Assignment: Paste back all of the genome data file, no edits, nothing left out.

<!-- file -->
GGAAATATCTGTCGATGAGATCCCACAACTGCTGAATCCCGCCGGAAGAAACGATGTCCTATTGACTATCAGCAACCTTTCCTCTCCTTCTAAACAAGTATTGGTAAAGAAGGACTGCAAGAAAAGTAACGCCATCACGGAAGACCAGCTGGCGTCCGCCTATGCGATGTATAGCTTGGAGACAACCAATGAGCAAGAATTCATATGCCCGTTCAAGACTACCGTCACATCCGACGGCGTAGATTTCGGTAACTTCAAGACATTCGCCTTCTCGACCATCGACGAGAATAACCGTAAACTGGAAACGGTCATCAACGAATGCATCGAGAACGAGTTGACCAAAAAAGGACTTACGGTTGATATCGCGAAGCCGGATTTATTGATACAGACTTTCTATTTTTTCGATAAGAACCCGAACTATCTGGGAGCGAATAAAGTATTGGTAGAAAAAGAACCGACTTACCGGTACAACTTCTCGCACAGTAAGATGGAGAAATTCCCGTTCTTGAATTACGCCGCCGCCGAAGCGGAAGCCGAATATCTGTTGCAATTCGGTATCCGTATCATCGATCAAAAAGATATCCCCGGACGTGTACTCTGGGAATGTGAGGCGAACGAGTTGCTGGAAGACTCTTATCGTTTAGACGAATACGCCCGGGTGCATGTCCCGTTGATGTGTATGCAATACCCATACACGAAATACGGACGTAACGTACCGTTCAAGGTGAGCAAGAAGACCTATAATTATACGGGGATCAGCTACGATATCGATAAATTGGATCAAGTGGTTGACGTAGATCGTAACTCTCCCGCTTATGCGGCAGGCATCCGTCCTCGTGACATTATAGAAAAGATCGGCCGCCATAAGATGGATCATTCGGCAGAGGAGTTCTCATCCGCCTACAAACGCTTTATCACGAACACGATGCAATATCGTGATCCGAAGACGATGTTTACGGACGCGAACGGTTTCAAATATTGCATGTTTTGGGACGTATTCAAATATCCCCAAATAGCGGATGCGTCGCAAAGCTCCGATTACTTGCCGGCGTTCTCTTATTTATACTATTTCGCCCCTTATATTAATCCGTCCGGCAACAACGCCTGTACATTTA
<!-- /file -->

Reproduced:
GGAAATATCTGTCGATGAGATCCCACAACTGCTGAATCCCGCCGGAAGAAACGATGTCCTATTGACTATCAGCAACCTTTCCTCTCCTTCTAAACAAGTATTGGTAAAGAAGGACTGCAAGAAAAGTAACGCCATCACGGAAGACCAGCTGGCGTCCGCCTATGCGATGTATAGCTTGGAGACAACCAATGAGCAAGAATTCATATGCCCGTTCAAGACTACCGTCACATCCGACGGCGTAGATTTCGGTAACTTCAAGACATTCGCCTTCTCGACCATCGACGAGAATAACCGTAAACTGGAAACGGTCATCAACGAATGCATCGAGAACGAGTTGACCAAAAAAGGACTTACGGTTGATATCGCGAAGCCGGATTTATTGATACAGACTTTCTATTTTTTCGATAAGAACCCGAACTATCTGGGAGCGAATAAAGTATTGGTAGAAAAAGAACCGACTTACCGGTACAACTTCTCGCACAGTAAGATGGAGAAATTCCCGTTCTTGAATTACGCCGCCGCCGAAGCGGAAGCCGAATATCTGTTGCAATTCGGTATCCGTATCATCGATCAAAAAGATATCCCCGGACGTGTACTCTGGGAATGTGAGGCGAACGAGTTGCTGGAAGACTCTTATCGTTTAGACGAATACGCCCGGGTGCATGTCCCGTTGATGTGTATGCAATACCCATACACGAAATACGGACGTAACGTACCGTTCAAGGTGAGCAAGAAGACCTATAATTATACGGGGATCAGCTACGATATCGATAAATTGGATCAAGTGGTTGACGTAGATCGTAACTCTCCCGCTTATGCGGCAGGCATCCGTCCTCGTGACATTATAGAAAAGATCGGCCGCCATAAGATGGATCATTCGGCAGAGGAGTTCTCATCCGCCTACAAACGCTTTATCACGAACACGATGCAATATCGTGATCCGAAGACGATGTTTACGGACGCGAACGGTTTCAAATATTGCATGTTTTGGGACGTATTCAAATATCCCCAAATAGCGGATGCGTCGCAAAGCTCCGATTACTTGCCGGCGTTCTCTTATTTATACTATTTCGCCCCTTATATTAATCCGTCCGGCAACAACGCCTGTACATTTA